It’s the power of branding. The Democrat brand, the narrative that they are the opponents of the pro-business Republicans, ergo they must be defenders of the workers and the American consumer, gives them cover as they implement what the corporate special interests who are their true owners, want.

    3. Cedric Regula

      hehe. I think the only reason Immelt was offered the job is because Jack Welch turned down Obama’s offer first. Welch has outsourcing experience going all the way back to the 70s, before we even knew that outsourcing could be done internationally.

      I am curious to see Immelt’s jobs program however. I’m taking bets with 99% odds it has something to do with lowering corporate income tax to zero, combined with some subsidy like “Make Hiring Pay”. This will be Paygo’d with a flat tax on personal income, or perhaps a national sales tax, in the interest of responsible government finance.

      I haven’t found anyone to take the 1% side of the bet yet.

      1. Karen

        Read the article. This rule simply requires broadcasters to do their fact-checking, the way the big broadcasters (and newspapers as well) all used to do decades ago, before standards slipped here in the USA.

        The US could definitely benefit from having that same rule for our broadcasters.

  11. Tertium Squid

    What happened to the declaration of war?

    FTA: “In the expected scenario of a Soviet first strike, there would be only minutes for the president to authorize counterstrikes and no time for constitutional niceties. In that sense, it was argued fairly persuasively that the Constitution had become irrelevant to the military realities facing the republic.”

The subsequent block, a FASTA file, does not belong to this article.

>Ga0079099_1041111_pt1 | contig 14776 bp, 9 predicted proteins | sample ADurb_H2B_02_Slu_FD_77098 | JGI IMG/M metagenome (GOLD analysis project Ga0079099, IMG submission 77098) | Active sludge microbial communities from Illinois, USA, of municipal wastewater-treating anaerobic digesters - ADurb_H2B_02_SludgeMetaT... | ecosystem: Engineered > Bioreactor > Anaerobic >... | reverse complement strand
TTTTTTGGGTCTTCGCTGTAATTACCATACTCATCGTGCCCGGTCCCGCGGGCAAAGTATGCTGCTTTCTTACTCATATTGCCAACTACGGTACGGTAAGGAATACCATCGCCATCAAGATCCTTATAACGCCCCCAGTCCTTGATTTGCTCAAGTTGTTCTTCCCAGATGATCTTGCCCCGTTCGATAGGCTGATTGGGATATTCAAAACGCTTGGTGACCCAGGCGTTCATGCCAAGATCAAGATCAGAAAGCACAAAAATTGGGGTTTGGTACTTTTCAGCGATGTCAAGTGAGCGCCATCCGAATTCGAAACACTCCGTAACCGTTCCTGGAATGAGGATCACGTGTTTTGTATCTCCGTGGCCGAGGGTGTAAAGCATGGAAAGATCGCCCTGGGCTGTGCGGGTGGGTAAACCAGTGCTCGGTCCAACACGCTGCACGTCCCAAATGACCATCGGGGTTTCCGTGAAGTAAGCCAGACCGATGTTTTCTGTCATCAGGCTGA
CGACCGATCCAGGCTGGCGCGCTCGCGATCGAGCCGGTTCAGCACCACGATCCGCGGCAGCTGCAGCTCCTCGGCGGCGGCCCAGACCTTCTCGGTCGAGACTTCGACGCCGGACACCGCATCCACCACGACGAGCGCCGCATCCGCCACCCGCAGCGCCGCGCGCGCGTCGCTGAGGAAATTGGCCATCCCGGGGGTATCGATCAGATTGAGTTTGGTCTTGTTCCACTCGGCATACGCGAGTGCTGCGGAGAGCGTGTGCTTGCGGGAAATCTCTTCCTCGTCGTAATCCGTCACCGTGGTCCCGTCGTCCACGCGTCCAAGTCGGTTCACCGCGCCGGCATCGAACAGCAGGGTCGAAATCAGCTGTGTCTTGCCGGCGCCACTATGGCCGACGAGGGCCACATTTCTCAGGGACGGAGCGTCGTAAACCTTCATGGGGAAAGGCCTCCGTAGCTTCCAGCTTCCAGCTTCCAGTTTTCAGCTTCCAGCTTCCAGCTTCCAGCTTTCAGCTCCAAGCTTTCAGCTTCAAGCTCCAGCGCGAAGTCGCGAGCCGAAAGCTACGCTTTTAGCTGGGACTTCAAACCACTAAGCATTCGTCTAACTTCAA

What? We can preauthorize a person a credit line for a car but Congress can’t preauthorize the president to take certain actions under certain conditions?

    There’s a right way and a wrong way for dealing with this possibility. If the Constitution really is “irrelevant” then you change the constitution through appropriate means – you don’t chuck it out the window.

  12. Philip Pilkington

    Regarding Curtis, he’s got more films than just The Century of the Self. You can see some of them here:

    The Trap is about the rationalisation of modern society.

    The Mayfair Set is about the rise of the new capitalism

    The Power of Nightmares is about the faux War on Terror.

    There’s also a lesser-known film that myself and a few other managed to dig up and make available on the internetz. It’s called The Living Dead – and it’s a fantastic film about the use of history by those in power. See it here:

    Last, but not least, he made an film for an art called It Felt Like a Kiss that explores the crumbling of the American dream:

  13. Anonymous Comment

    In regards to this article: … here is the incisive line that got me:

    “It is as if the whole monetary system was set up to enable over-borrowing and big government in America.”

    In fact, that is exactly right. After WWII Europe was demolished and Asia was severely restricted. The treaties/accords were set up for America to be the engine that pulled the whole world out of the doldrums by spending the lion’s share.

    It was known at that time that the system could not sustain indefinitely as it was set up. That’s why far-away deadlines were set up to encourage everyone to come up with a new system before this one became untenable, somewhere in the relatively distant future. Sadly, the deadlines are coming and going with no replacements being agreed. Untenable here we come?

    1. scraping_by

      However, the post-WW II era has been neatly bifurcated between the New Deal Era and the Free Market era. Use the repeal of Glass-Steagal for a dividing line. Suddenly, it’s not the government who’s the problem. It’s the lack of government, specifically, the lack of restraint and regulation.

      And since the Fed is a private bank, the way Freddie and Fannie were private corporations, it’s hard to see government policy as the villain in the money floor.